Last fall's Delegate's Agenda listed an increase in budget jobs as the fourth most important…
Webster forms student employment committee
Sophie Oziek became interested in the issue of student unemployment at Webster University when she was worried about losing her job.
Oziek worked at the University Center, but after taking a second on-campus position, she was making too much money to qualify for work study. The UC considered her a valuable employee, and found a way to keep her on staff, but Oziek wondered if there was a larger issue.
“The need for budgeted student positions is increasing every year,” Oziek said. “Our budget money is not increasing at all.”
Oziek, a senior public relations major, delivered a presentation about the issue to Webster’s administration in November of 2015 at the Delegates’ Agenda. The issue of on-campus employment has been on the agenda for six of the last nine years.
Other students said they, too, had difficulties with on-campus employment.
Christina Raymo, a photography and marketing student in her first year at Webster qualified for work study. She applied for many jobs in the fall and spring semester and sought help from Career Services, but ultimately couldn’t find a position.
“I just gave up with work study,” Raymo said.
According to Student Employment Coordinator Danielle Ehrhard, 742 Webster students have worked on campus during the 2015-2016 school year. Of those, 578 have earned money towards a federal work study award.
The current annual budget for budget student employment is just over $1.23 million.
Brenda Tinnemeyer, a freshman international relations major, is one student who has dealt with the difficulty of only qualifying for budget jobs.
“I understand why work study is so obviously prioritized, but it can be a little annoying sometimes,” Tinnemeyer said.
As a dual citizen of the United States and Indonesia, Tinnemeyer is qualified to work off campus, but says she knows many of her fellow international classmates who are not. Non-citizens do not have access to work study funds either.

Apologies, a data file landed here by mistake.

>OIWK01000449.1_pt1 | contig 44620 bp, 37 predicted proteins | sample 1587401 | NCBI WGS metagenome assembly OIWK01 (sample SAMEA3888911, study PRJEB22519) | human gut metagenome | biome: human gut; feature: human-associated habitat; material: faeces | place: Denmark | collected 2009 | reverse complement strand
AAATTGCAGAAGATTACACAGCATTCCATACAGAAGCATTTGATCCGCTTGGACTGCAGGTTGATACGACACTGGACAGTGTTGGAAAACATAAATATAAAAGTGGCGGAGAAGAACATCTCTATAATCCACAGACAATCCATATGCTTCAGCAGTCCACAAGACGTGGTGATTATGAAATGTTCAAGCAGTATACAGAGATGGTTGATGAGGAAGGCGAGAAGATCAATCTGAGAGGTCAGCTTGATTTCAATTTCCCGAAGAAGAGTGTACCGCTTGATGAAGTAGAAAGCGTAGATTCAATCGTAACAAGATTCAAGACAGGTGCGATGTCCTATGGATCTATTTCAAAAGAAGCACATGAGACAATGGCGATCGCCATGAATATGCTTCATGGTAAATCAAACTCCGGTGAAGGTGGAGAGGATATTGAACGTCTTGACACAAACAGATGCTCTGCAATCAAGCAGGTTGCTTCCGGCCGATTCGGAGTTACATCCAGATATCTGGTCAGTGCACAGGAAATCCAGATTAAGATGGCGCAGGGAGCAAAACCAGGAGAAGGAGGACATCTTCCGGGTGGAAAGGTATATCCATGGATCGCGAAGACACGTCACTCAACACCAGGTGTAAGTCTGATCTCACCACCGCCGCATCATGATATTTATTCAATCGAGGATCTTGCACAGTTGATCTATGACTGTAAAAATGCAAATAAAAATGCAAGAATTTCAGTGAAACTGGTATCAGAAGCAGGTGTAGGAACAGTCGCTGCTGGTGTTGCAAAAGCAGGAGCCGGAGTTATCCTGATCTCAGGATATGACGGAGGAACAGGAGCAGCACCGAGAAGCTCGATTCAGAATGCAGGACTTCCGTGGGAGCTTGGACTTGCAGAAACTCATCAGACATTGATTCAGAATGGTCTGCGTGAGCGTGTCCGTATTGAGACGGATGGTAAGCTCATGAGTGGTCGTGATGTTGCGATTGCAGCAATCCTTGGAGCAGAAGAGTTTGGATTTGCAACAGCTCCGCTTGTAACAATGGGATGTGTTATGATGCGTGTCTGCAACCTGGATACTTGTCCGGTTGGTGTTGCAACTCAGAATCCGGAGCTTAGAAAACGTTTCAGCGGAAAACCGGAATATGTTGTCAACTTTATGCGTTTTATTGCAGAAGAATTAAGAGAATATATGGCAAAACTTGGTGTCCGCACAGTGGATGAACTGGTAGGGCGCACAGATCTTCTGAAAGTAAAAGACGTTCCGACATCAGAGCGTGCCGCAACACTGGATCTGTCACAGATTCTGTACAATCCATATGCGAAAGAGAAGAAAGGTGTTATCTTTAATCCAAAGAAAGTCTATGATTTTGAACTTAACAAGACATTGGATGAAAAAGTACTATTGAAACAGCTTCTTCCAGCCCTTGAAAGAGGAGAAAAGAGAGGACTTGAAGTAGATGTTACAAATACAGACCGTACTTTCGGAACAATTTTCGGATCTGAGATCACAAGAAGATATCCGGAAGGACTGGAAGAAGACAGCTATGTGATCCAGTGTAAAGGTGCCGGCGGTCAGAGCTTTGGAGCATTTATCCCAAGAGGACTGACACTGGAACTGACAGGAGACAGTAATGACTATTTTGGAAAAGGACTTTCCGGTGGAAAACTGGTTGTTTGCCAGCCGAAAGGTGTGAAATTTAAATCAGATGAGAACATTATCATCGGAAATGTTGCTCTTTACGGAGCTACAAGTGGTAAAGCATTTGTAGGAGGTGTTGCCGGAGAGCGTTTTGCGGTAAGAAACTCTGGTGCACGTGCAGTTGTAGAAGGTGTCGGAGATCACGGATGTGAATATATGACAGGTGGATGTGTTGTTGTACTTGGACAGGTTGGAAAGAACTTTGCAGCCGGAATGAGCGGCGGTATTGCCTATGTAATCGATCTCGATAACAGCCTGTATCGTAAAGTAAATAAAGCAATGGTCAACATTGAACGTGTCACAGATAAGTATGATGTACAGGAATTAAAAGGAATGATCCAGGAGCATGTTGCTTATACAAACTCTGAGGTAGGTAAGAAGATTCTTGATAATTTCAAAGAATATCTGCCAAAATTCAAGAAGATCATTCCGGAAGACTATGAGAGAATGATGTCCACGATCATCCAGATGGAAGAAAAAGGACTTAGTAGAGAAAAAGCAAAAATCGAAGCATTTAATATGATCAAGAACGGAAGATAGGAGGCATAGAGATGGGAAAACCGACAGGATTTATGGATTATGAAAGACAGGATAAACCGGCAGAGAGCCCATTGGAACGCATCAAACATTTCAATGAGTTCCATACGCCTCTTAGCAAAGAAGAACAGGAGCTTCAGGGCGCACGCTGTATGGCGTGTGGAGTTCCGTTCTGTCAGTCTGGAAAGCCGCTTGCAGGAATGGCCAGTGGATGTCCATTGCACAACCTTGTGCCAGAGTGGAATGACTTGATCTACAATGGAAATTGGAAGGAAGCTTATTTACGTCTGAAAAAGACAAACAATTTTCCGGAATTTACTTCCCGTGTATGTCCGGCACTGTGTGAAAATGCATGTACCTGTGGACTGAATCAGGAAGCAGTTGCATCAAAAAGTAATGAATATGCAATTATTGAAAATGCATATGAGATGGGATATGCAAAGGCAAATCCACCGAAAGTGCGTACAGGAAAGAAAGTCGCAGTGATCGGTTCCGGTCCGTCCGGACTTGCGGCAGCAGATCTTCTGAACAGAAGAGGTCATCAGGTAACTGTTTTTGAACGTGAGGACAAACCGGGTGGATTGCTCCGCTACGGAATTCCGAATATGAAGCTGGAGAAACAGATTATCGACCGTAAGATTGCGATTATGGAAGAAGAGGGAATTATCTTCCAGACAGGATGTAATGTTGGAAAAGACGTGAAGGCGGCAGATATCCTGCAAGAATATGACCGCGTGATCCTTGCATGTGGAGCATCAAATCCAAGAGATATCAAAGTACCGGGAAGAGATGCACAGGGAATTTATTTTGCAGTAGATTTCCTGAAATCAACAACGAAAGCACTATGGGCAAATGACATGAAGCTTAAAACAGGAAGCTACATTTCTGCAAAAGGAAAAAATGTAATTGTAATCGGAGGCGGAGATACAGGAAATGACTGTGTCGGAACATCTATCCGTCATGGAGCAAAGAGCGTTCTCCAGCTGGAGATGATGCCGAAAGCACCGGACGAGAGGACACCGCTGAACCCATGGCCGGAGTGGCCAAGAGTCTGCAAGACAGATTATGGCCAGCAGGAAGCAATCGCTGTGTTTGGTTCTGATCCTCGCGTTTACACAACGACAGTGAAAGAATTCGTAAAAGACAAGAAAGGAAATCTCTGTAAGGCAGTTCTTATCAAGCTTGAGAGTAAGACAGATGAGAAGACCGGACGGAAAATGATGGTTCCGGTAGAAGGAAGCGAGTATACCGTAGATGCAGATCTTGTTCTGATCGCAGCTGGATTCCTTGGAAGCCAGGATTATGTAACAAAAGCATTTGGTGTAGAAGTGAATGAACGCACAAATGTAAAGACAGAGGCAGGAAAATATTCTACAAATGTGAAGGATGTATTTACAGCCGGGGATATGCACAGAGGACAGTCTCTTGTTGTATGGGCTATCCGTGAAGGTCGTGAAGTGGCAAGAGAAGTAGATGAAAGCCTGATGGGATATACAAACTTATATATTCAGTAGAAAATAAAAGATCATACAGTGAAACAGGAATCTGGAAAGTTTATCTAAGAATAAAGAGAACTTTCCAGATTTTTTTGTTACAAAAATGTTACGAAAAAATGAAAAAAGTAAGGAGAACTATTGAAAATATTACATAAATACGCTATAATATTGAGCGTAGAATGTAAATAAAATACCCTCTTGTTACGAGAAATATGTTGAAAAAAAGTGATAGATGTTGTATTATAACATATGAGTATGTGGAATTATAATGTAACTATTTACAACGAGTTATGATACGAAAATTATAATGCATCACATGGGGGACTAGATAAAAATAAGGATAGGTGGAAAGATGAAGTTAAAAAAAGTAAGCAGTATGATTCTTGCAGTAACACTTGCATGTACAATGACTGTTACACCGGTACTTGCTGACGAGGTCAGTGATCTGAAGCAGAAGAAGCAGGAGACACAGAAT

“They should open up more jobs for international students,” said Tinnemeyer, who was frustrated with the number of Gorlok Jobs listings which were work study only.
In her research, Oziek found that many students were losing their work study allotment after a year or two at Webster. Others used up their work study money partway through a semester and were unable to continue working unless budget funding was available. Often, she said, there was not.
“The terminology of it is really, really funky,” Oziek said.
When Oziek asked administrators about budget student employment, they often assumed she meant the student employment budget, and told her that it was increasing.
While that meant it was possible to hire more total work study students, it did not mean that existing positions could allow their employees to work more hours, or that work study students could accept more than one job.
“That’s not going to help students on an individual basis,” Oziek said.
After her presentation, Oziek said she felt the issues raised by Delegates’ Agenda received little response from the administration; the short response did not address most of her suggestions.
One response to the issue was the creation of a new Student Employment Coordinating Committee, which will make recommendations on all areas relating to student jobs. The committee includes the Dean of Students Ted Hoef, as well as representatives from the finance, academic affairs and financial aid offices.
Danielle Ehrhard, the student employment coordinator at Webster’s Career Planning and Development Center, is another member of the group, which she said will focus on the true needs of student employees.
In her position, Ehrhard regularly meets with students who are having difficulty finding employment.
“What I usually suggest is to start networking within their school or college or even, if they’re undecided, their classes,” Ehrhard said.
She said the most common mistakes students make when applying for jobs are creating poor resumes, not applying correctly and putting all their eggs in one basket and becoming discouraged after not receiving their first-choice job.
“I also tell all the students that I meet with to follow up directly with the supervisor within a day or two of applying,” Ehrhard said.
She also said there are still several budget and work study jobs currently open on Gorlok Jobs.
Oziek said she sees the creation of the Student Employment Coordinating Committee as a positive step for the issues Delegates’ Agenda raised.
“It’s something that I hope they could eventually get students to sit in on,” Oziek said.
Meanwhile, Raymo has also looked for other jobs on and off campus, but has been unsuccessful so far. She suggested Webster’s work study program could be more helpful if students were matched with a job offer when qualifying, rather than having to seek them out.